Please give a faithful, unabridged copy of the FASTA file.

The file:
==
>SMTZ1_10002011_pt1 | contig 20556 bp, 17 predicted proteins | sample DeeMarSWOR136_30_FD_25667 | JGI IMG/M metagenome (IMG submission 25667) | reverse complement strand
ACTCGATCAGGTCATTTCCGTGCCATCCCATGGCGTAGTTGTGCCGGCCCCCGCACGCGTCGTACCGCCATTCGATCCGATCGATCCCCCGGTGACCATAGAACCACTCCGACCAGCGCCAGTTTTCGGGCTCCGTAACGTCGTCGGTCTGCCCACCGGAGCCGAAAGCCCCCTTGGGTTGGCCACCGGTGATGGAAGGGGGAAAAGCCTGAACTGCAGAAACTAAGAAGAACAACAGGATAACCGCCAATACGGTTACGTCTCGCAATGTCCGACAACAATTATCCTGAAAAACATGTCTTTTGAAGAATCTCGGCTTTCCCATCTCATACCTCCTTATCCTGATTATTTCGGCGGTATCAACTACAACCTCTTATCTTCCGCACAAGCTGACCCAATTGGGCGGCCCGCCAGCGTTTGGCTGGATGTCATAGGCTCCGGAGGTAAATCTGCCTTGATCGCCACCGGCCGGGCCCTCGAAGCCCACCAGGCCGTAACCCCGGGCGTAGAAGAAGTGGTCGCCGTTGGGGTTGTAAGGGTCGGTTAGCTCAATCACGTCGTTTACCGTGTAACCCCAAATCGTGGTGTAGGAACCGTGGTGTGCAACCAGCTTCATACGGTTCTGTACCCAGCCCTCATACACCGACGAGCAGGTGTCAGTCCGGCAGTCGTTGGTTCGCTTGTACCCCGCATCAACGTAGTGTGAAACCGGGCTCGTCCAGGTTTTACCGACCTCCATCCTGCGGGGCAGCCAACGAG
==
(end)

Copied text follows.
>SMTZ1_10002011_pt1 | contig 20556 bp, 17 predicted proteins | sample DeeMarSWOR136_30_FD_25667 | JGI IMG/M metagenome (IMG submission 25667) | reverse complement strand
ACTCGATCAGGTCATTTCCGTGCCATCCCATGGCGTAGTTGTGCCGGCCCCCGCACGCGTCGTACCGCCATTCGATCCGATCGATCCCCCGGTGACCATAGAACCACTCCGACCAGCGCCAGTTTTCGGGCTCCGTAACGTCGTCGGTCTGCCCACCGGAGCCGAAAGCCCCCTTGGGTTGGCCACCGGTGATGGAAGGGGGAAAAGCCTGAACTGCAGAAACTAAGAAGAACAACAGGATAACCGCCAATACGGTTACGTCTCGCAATGTCCGACAACAATTATCCTGAAAAACATGTCTTTTGAAGAATCTCGGCTTTCCCATCTCATACCTCCTTATCCTGATTATTTCGGCGGTATCAACTACAACCTCTTATCTTCCGCACAAGCTGACCCAATTGGGCGGCCCGCCAGCGTTTGGCTGGATGTCATAGGCTCCGGAGGTAAATCTGCCTTGATCGCCACCGGCCGGGCCCTCGAAGCCCACCAGGCCGTAACCCCGGGCGTAGAAGAAGTGGTCGCCGTTGGGGTTGTAAGGGTCGGTTAGCTCAATCACGTCGTTTACCGTGTAACCCCAAATCGTGGTGTAGGAACCGTGGTGTGCAACCAGCTTCATACGGTTCTGTACCCAGCCCTCATACACCGACGAGCAGGTGTCAGTCCGGCAGTCGTTGGTTCGCTTGTACCCCGCATCAACGTAGTGTGAAACCGGGCTCGTCCAGGTTTTACCGACCTCCATCCTGCGGGGCAGCCAACGAG